Dan and I had gone through several rounds of kitchen designs but hadn’t been 100% happy with anything we came up with. Many of the designs reminded us of our last kitchen and we really wanted this one to be different. Finally I proposed a layout one day and Dan liked it. That’s the layout Eggersmann laid out (and improved slightly). Here are some 3D renderings Eggersmann did for us…

3D Rendering of Harlem brownstone kitchen

Instead of having coat closets across from the kitchen, we’re going to have a bench where people can sit and talk. This will essentially be the view from the bench. The door to the right is the front door. The upper panels in that door will be glass. The column to the left will house a Sub Zero 736 TCI fridge. At over $6,000 it’s our one huge extravagance in the kitchen, but we loved the 700 TCI we had in our last kitchen… The shelves in the center island will be used for wine and cookbooks. Dog leashes and the like will go in the cabinets below.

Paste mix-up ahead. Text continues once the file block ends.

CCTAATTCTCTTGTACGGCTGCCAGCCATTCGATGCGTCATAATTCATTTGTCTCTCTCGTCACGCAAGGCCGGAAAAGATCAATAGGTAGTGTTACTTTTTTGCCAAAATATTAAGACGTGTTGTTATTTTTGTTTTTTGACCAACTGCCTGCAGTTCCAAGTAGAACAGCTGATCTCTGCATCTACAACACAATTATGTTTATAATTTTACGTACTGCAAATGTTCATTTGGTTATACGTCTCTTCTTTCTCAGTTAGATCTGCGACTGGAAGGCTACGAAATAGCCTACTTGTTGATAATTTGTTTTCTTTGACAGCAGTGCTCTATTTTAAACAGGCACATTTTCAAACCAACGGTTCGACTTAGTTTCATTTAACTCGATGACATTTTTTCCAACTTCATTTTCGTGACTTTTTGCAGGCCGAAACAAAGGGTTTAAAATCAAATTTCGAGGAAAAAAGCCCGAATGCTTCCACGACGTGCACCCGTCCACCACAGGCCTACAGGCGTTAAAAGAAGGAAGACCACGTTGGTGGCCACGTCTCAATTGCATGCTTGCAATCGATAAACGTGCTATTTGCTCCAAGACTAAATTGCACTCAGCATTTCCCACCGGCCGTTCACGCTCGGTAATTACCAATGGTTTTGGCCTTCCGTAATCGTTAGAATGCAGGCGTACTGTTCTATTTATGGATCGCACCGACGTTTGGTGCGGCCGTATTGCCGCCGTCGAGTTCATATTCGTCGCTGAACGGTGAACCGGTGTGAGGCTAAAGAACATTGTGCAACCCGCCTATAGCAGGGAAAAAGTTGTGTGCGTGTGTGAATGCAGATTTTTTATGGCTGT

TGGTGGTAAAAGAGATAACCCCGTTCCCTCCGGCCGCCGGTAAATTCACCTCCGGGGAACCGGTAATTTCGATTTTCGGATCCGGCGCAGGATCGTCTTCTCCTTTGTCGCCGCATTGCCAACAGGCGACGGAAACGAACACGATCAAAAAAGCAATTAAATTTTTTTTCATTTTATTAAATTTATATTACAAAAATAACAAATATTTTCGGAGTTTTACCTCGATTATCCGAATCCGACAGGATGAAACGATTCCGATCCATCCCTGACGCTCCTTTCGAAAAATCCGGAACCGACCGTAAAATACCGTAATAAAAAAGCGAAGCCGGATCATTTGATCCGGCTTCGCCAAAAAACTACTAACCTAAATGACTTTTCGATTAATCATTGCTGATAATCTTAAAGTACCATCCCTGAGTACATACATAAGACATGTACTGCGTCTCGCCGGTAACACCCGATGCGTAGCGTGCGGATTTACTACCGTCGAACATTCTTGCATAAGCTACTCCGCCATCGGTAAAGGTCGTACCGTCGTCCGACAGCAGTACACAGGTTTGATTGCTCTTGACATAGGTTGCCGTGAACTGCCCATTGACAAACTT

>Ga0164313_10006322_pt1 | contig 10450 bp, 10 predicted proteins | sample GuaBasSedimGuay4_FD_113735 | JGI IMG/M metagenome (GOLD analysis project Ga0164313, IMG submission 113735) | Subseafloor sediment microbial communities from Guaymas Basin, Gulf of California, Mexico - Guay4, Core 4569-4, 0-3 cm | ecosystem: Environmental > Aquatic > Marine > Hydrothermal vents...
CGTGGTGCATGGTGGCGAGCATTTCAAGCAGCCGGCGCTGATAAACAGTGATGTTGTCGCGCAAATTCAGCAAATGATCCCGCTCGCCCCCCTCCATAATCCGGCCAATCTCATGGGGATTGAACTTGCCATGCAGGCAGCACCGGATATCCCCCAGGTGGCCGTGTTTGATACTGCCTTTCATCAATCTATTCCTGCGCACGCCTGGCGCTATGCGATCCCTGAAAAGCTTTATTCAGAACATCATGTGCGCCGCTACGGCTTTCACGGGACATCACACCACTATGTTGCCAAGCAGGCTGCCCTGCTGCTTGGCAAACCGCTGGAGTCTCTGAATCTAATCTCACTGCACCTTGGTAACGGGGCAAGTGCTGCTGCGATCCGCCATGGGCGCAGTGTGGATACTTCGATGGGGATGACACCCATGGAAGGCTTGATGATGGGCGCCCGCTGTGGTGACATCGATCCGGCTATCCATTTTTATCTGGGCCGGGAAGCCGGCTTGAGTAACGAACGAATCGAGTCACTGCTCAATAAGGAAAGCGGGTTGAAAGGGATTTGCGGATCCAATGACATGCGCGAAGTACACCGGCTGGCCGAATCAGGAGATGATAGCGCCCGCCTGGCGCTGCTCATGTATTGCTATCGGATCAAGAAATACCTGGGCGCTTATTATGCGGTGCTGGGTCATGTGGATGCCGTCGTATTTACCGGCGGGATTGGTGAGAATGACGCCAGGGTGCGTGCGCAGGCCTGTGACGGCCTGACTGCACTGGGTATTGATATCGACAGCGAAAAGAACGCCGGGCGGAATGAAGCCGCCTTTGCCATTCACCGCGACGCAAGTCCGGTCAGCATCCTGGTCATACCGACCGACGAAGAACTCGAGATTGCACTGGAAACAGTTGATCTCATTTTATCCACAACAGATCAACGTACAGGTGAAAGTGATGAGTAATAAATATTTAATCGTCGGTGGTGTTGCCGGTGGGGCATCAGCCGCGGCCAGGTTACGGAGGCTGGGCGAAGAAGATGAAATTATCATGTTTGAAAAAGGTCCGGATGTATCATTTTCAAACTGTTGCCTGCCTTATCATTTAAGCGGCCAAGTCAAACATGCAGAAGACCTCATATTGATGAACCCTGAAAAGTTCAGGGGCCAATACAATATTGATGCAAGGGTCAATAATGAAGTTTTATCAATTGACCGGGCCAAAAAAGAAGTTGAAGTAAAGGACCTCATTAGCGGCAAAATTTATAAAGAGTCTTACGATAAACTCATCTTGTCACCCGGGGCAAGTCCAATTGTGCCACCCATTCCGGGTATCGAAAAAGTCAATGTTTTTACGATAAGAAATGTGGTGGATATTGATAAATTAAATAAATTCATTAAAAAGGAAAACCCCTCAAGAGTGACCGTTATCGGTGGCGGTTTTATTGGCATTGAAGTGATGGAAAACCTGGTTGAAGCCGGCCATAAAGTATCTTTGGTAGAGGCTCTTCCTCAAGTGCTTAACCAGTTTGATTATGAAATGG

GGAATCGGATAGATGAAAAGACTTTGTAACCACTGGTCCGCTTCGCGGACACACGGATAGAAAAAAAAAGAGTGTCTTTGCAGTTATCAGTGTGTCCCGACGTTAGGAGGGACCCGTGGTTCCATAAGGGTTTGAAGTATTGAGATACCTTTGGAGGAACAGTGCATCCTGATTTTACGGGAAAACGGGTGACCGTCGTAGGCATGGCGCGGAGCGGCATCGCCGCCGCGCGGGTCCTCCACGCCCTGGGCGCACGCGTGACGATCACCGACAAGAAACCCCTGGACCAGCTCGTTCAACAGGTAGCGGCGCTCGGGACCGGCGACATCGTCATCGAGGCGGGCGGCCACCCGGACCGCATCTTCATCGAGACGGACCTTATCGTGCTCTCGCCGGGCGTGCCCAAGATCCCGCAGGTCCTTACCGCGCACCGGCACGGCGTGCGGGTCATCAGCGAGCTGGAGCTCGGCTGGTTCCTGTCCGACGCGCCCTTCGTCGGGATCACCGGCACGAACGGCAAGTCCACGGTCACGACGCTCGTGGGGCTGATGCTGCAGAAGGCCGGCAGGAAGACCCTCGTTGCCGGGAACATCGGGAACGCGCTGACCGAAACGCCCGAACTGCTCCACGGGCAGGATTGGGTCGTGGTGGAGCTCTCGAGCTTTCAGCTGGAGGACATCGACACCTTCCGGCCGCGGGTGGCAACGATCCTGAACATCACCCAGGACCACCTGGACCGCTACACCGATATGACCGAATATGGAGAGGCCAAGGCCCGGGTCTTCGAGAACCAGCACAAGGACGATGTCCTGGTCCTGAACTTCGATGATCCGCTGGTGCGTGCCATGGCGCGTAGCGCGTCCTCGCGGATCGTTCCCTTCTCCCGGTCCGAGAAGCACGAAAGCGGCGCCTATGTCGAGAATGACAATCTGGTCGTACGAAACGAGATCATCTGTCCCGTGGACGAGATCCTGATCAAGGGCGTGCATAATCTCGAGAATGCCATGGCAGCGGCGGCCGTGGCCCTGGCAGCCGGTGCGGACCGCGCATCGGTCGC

3D Rendering of Harlem brownstone kitchen

This shows a few of the details more clearly. We’re envisioning Corian (white) counter tops, a stainless back splash. The range is a compromise. We’re going with a 30″ Electrolux when Dan would really love a 36″ Wolf, but it costs nearly $4,000 more. The range hood was one of our challenges. The shape of it will probably be a bit different than what you see, but luckily we can exhaust directly out the wall, so no chimney is needed. We’re also thinking of put lighting on the top of the shelf as well as the bottom so the wall isn’t so dark.

3D Rendering of Harlem brownstone kitchen